If you were forced to speculate or offer anecdotal evidence, how would you say excellent practicioners of mathematical logic coneptually grasp statements like:
$$ \vdash ((P \rightarrow Q) \rightarrow Q) \rightarrow Q $$
...on an intuitive level?
Specifically, I'm curious if excellent practicioners will typically VISUALIZE such statements in any sort of way that doesn't involve mentally picturing the literal statement with its syntax as written above. For example, are Venn or Euler Diagrams typically a good way to go about things, or is that a bad idea in the long-run?
Personally, I know that with Analysis/Group Theory/Topology I have been successful in finding rough visualizations of pretty much every concept involved (with the understanding that mental pictures are not LITERAL representations of the relevant concepts and in fact can often be quite misleading if one is not careful with them); however, with logic I am finding this more difficult since the mathematical objects in question seem in many ways to be largely, explicitly syntactical. What this means is that the more I rougly convert formal statements into "intuitive" pictures, the more those intuitive pictures start to exactly resemble a specific interpretation which gets in the way of those sentences being explictly syntactical in nature.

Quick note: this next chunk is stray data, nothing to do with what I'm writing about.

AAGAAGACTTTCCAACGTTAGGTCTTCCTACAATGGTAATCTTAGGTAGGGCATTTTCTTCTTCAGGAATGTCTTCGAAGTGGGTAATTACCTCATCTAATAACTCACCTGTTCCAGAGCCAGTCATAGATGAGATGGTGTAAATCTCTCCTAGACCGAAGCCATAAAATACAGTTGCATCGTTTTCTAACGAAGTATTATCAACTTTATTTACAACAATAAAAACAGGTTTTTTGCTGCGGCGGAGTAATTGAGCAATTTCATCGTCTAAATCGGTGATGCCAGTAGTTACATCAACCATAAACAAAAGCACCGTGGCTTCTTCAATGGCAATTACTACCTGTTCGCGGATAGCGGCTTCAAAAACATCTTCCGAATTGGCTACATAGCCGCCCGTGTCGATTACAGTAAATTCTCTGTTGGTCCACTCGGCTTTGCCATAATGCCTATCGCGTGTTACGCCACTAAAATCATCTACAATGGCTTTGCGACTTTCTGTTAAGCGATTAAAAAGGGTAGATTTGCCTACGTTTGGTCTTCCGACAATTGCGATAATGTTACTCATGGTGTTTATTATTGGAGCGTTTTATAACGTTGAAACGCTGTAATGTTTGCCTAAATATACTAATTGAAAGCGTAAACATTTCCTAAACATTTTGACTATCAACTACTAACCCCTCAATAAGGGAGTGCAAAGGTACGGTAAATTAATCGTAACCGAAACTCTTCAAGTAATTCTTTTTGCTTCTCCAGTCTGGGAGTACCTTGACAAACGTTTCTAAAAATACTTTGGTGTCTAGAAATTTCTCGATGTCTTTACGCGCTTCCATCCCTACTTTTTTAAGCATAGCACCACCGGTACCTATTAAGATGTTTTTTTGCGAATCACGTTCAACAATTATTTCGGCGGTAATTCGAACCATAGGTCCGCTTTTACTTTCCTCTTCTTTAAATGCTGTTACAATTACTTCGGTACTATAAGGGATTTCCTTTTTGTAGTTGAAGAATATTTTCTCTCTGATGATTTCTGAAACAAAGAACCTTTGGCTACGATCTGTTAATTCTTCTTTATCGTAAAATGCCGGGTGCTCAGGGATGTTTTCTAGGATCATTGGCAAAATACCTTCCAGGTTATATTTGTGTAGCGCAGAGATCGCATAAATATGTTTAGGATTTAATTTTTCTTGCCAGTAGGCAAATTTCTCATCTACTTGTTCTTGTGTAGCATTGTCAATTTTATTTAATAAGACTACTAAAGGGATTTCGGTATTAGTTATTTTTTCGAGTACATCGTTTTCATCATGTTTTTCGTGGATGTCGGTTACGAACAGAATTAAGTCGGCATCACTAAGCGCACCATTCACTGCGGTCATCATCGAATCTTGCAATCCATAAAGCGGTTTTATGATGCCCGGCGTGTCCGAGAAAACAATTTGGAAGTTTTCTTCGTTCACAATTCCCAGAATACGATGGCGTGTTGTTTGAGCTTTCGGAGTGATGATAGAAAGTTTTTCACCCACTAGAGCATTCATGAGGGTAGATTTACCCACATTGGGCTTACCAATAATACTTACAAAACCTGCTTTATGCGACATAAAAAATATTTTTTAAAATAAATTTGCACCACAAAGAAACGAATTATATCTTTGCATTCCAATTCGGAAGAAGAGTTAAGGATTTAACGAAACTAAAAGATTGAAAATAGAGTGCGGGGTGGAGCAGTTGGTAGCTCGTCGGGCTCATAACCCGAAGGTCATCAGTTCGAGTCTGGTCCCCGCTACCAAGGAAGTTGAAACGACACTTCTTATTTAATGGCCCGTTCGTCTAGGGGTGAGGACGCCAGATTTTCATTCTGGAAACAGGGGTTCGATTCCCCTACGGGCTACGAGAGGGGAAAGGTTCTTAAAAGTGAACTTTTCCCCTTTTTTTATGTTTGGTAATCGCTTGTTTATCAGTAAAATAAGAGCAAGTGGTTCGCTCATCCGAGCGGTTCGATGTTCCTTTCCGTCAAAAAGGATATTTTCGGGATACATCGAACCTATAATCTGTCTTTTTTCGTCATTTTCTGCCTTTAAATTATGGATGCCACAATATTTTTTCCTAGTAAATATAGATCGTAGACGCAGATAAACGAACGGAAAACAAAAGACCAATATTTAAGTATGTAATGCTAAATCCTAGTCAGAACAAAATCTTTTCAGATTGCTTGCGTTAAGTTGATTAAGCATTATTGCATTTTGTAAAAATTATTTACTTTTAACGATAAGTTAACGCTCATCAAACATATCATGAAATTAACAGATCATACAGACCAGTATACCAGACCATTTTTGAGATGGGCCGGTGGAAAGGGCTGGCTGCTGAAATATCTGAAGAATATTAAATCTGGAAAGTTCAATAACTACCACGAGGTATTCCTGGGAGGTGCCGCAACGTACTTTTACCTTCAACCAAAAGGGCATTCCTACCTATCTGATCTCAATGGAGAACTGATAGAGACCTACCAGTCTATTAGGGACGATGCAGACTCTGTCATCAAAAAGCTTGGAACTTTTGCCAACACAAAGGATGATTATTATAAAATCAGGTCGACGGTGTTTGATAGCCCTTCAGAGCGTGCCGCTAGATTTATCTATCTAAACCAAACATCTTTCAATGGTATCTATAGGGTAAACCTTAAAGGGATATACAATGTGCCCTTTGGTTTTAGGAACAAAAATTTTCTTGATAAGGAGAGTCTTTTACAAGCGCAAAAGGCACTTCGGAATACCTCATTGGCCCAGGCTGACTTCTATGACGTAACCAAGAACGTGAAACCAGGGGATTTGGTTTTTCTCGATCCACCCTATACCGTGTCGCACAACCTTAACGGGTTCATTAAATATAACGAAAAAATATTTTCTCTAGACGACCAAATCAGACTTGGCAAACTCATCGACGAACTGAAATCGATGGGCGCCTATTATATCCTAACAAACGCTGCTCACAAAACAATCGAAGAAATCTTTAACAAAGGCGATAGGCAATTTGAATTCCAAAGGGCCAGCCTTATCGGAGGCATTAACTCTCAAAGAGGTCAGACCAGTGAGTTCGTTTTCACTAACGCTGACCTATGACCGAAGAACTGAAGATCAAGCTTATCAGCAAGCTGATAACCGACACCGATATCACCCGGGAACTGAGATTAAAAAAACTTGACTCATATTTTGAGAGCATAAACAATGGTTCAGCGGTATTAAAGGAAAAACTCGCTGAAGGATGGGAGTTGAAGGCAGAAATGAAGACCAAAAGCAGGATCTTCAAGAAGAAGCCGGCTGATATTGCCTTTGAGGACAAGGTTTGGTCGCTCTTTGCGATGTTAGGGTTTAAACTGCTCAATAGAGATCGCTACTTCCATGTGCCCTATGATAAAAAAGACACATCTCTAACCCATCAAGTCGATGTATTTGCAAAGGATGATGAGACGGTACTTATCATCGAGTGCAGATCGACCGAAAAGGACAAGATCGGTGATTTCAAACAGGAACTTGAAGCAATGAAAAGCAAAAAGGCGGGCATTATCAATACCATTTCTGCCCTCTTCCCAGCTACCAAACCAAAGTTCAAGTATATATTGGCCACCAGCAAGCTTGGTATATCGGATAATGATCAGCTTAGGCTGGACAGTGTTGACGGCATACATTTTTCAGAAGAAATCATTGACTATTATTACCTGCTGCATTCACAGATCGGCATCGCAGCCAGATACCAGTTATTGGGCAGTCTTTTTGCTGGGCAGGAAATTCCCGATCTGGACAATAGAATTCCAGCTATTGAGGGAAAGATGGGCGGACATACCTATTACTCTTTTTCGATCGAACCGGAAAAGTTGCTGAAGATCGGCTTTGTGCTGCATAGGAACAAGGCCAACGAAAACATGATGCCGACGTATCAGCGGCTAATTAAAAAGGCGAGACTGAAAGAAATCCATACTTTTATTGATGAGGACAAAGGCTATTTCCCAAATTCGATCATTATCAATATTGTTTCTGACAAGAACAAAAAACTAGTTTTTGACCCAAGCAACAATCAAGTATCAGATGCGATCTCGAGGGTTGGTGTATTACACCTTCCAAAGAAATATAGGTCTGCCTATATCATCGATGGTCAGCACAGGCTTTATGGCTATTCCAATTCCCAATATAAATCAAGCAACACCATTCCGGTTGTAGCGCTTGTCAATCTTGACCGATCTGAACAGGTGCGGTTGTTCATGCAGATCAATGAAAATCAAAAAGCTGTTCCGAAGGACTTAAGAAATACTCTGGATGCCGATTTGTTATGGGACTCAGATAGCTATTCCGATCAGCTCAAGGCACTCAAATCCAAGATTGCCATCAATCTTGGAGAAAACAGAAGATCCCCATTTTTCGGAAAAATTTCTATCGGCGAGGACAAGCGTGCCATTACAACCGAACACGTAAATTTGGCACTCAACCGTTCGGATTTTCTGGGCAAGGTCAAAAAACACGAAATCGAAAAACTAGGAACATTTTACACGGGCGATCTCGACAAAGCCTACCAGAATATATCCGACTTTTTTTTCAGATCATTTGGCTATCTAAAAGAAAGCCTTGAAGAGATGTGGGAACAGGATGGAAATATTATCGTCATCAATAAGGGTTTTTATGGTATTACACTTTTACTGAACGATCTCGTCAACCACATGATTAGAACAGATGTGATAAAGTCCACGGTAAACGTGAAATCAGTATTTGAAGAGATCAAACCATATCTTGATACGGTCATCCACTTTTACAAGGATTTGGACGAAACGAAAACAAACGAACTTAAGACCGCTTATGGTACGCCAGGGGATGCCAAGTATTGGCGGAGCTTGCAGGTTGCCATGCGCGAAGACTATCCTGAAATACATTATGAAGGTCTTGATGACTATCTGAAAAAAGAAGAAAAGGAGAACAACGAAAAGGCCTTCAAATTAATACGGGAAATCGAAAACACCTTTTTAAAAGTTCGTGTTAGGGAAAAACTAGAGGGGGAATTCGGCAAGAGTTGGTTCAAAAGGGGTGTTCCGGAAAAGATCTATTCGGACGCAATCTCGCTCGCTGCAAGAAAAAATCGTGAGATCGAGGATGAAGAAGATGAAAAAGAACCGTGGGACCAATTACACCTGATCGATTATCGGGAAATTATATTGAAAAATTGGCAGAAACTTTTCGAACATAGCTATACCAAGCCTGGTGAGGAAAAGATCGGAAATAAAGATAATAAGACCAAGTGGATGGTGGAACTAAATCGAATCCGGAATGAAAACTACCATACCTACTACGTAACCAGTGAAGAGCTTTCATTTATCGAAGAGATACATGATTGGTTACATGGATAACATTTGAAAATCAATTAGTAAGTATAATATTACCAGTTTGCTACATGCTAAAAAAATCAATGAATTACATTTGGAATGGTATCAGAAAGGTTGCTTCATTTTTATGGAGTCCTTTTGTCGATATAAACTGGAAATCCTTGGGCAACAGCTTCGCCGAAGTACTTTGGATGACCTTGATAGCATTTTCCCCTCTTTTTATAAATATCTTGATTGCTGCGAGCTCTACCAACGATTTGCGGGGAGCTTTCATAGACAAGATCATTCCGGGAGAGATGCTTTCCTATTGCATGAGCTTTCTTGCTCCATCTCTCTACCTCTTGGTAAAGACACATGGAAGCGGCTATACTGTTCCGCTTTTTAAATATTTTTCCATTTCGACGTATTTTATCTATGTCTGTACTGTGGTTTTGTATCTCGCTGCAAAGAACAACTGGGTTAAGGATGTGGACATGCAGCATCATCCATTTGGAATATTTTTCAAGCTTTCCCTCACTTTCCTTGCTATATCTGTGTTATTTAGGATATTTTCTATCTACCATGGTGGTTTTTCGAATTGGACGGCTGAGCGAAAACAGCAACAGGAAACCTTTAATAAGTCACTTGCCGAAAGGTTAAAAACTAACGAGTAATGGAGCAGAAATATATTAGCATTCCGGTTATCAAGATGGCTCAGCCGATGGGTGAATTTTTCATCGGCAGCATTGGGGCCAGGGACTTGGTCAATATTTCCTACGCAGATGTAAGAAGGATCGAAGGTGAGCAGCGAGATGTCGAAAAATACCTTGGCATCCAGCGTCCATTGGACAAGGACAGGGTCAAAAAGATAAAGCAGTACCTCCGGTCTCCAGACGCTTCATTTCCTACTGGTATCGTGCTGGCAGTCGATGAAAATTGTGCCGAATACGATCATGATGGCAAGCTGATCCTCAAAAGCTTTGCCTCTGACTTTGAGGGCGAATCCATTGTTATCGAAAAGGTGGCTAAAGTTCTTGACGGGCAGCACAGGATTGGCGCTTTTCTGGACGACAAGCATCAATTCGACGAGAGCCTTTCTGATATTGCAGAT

As a consequence of this mess, I find myself getting confused in lacking basic intuitions over whether elementary statements are true or false before I attempt to prove them, unlike in other mathematical subjects.
In short, does anyone have any anecdotal or even speculative advice about how to be successful in visualizing (or NOT visualizing) the objects of Math Logic? How does one gain an intuitive feel for this subject?